Oh man, when a libertarian economist resort to “culture” to make an argument, I feel like reaching for my pills! What has the world come to?

libert June 1, 2010 at 10:05 am

Two thoughts.

1) The Soviet Union also “[grabbed] the low-hanging fruit by moving smart, hard-working individuals from rural jobs to highly productive jobs,” and that is why it had such enormous economic growth in the first half of the 20th century. That economy failed in the subsequent decades because the low-hanging fruit had been picked and they got stuck in a Solowian steady-state. Gosplan and its successors failed to generate the innovation that might have led them out of that steady-state. Could China be in for the same fate? Maybe, which leads me to my second thought:

2) In a globalized economy, China really does have to do business in a competitive market, whether it wants to or not. That gives the government a much stronger incentive to eliminate inefficiencies and innovate. The Soviet Union didn’t really have ties to outside economies like China does. Maybe this will help China avoid the Soviet Union’s fate, but I’m not so sure.

Yancey Ward June 1, 2010 at 10:25 am

One must always remember that “large” is not synonymous with “successful” when it comes to businesses. With clear, unambiguous accounting, one might determine whether the latter applies to the state-owned Chinese businesses, but do we have that? I don’t think so. The USPS is one of the largest employers in the US. General Motors has been one of the five largest US firms for decades on a revenue basis. Are they successful businesses?

John Dewey June 1, 2010 at 11:00 am

More comments about the “successful” government-owned companies in France:

The 2 billion Euros, government-collected “license fees† provided to France Television cannot be described as anything other than government-imposed subsidy. Yet even that has proven to be not enough subsidy to implement the plans of Sarkozy. Is government subsidization at the expense of taxpayers what we mean when we answer the questions “When does large-scale public ownership work’?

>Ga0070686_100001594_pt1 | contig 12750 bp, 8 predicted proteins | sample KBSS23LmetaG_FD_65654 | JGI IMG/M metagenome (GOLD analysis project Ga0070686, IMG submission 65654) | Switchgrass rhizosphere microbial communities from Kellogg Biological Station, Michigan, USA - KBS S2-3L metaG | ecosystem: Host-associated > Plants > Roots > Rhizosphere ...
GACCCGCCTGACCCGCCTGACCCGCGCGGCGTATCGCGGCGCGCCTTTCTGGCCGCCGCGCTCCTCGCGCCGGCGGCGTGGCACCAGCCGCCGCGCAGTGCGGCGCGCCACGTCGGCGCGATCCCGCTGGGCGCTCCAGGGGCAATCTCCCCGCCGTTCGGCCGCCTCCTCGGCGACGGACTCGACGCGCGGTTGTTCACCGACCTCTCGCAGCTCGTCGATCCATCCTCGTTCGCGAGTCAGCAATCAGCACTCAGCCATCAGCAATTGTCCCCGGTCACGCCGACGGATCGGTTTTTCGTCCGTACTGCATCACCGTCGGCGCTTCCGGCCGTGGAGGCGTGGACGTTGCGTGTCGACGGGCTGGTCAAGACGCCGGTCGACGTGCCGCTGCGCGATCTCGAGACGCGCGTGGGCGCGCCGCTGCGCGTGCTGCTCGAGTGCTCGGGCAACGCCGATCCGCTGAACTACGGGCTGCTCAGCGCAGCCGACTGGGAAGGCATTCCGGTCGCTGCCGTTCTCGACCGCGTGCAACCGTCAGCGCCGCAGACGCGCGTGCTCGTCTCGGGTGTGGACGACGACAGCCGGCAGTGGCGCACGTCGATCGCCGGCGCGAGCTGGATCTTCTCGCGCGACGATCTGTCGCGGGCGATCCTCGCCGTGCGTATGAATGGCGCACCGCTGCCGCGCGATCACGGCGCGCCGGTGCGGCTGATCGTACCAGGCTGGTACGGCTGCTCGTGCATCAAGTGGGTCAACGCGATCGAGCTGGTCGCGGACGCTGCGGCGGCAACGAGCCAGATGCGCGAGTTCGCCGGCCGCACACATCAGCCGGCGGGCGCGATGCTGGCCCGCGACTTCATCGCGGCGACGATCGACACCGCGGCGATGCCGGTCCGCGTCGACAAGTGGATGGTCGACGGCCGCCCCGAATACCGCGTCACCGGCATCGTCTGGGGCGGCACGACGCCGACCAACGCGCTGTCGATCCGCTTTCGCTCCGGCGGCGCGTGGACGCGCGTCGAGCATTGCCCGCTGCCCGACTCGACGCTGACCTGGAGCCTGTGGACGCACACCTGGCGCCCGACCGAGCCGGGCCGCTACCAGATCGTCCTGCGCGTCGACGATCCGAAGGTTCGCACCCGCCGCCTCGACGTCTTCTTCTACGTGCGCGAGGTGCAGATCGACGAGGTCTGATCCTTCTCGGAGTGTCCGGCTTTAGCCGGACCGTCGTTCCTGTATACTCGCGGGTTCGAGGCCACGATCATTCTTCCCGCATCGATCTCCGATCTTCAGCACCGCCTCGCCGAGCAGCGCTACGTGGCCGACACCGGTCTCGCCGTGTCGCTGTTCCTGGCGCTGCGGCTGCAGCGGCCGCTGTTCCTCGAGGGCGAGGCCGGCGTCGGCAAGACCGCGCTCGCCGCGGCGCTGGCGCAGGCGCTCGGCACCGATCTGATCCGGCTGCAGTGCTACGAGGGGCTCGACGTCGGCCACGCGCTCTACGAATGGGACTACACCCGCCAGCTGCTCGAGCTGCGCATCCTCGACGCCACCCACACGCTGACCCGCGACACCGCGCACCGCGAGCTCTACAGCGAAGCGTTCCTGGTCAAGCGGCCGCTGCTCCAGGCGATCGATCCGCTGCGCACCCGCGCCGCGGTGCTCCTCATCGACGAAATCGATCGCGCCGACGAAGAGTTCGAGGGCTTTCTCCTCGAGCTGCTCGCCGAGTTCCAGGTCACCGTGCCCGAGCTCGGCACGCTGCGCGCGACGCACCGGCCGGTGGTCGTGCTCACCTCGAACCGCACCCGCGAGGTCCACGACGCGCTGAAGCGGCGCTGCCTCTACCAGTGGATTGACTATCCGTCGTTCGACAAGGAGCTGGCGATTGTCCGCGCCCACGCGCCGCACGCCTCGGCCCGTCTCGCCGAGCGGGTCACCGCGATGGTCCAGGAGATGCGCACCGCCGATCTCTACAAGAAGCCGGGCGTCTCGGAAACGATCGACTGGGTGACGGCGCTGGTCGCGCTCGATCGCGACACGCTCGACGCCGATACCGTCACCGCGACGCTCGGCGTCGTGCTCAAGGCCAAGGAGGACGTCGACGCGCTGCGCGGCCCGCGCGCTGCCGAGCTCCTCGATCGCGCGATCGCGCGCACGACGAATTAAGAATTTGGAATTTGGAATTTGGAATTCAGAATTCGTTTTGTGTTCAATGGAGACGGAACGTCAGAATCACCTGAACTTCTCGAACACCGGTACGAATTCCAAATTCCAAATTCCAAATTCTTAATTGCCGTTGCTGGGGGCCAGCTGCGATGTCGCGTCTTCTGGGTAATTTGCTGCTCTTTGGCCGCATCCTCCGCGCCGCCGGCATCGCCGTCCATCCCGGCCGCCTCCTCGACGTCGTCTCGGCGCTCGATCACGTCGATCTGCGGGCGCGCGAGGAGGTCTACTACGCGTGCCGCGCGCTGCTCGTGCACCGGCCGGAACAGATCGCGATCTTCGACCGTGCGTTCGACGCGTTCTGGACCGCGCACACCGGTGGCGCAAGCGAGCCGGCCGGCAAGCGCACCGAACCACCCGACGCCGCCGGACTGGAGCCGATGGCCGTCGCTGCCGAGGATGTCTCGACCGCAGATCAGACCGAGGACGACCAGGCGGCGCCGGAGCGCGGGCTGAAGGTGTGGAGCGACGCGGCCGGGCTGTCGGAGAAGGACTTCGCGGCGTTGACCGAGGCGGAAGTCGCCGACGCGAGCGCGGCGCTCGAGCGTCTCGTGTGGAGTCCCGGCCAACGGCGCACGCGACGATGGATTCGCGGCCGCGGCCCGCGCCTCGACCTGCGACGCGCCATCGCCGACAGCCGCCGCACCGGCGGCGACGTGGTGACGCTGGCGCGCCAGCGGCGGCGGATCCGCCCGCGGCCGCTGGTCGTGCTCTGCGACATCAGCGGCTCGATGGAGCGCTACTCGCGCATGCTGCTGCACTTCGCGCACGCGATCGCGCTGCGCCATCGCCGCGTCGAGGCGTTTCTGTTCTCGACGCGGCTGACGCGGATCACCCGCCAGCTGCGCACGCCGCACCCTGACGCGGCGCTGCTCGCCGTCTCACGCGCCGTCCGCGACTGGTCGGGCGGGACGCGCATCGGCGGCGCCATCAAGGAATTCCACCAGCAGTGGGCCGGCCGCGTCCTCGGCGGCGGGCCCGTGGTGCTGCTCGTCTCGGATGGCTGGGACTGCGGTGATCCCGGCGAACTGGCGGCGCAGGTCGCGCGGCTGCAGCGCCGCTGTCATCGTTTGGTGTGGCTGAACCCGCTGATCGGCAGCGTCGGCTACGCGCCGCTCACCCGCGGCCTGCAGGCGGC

Électricité de France may be the largest electric utility in the world, but that’s only because it held a monopoly on the distribution of electricity within France from 1946 through 1999. It remains to be seen whether EDF will continue to be successful now that the European Union is forcing it to become a public company.

maharbbal June 1, 2010 at 11:10 am

Hi

Dan Bogart, in an article devoted to railways from 1880 to 1914, put forward this argument: state-ownership seem to work well when the company was created from scratch by the state but not that well when it was nationalized after having been created by private actors. Most of it applies to France (which had to pull out of nationalized companies (Renault) but remain quite efficient when it comes to companies created by the state (SNCF).

M

Max June 1, 2010 at 11:23 am

Well, wrong and right at the same time. It is true that if you are bright enough to attend the Grand Ecole, than you will be a good government worker and have a shot at top positions. However, there is no big respect for government workers in the common populace, actually, the higher you are in this hierachy, the more hated you become.

The French tolerate this as long as the politicians preserve the status quo. If anyone of those “bright” government workers would start to change things, then they take to the streets and protest against it until it is forgotten. It is also not true that French government-run companies are doing good, especially not French banks (who are the biggest debt-holder to Greece). There are clusters of excellence (EDF – monopolist 1, SNCF – public transportation) that pretty much survive because there is no competition and the government gives a lot of money. The other businesses, especially the small ones, are successful because of French culture, meaning to shop for local products. The Third Cluster of “excellence would be agriculture which is only working because the rest of Europe pays for it.

Well, you can conclude that the french have excellent politicians who know how to smooch euros from the EU, but I doubt this should be called good governance or be supported.

China of course is totally different, because they are successful by being weak statists in economic decisions but strong statists on social issues. They also are bad on IP and patent rights, which is actually a good thing for the market (though not for western enterprises).

josh June 1, 2010 at 11:32 am

You can get very good people, but there is practically no management. No department is ever shut down, nobody gets laid off, its impossible to fire people. Eventually you get a giant bureaucratic mess incapable of solving any problem. Worse, problem solvers don’t grow, while unsuccessful departments always need more resources. Worse, they can even create problems in order to solve them, or (with the help of their eternal friends, the professors) make up problems that nobody ever thought were problems before.

Floccina June 1, 2010 at 12:35 pm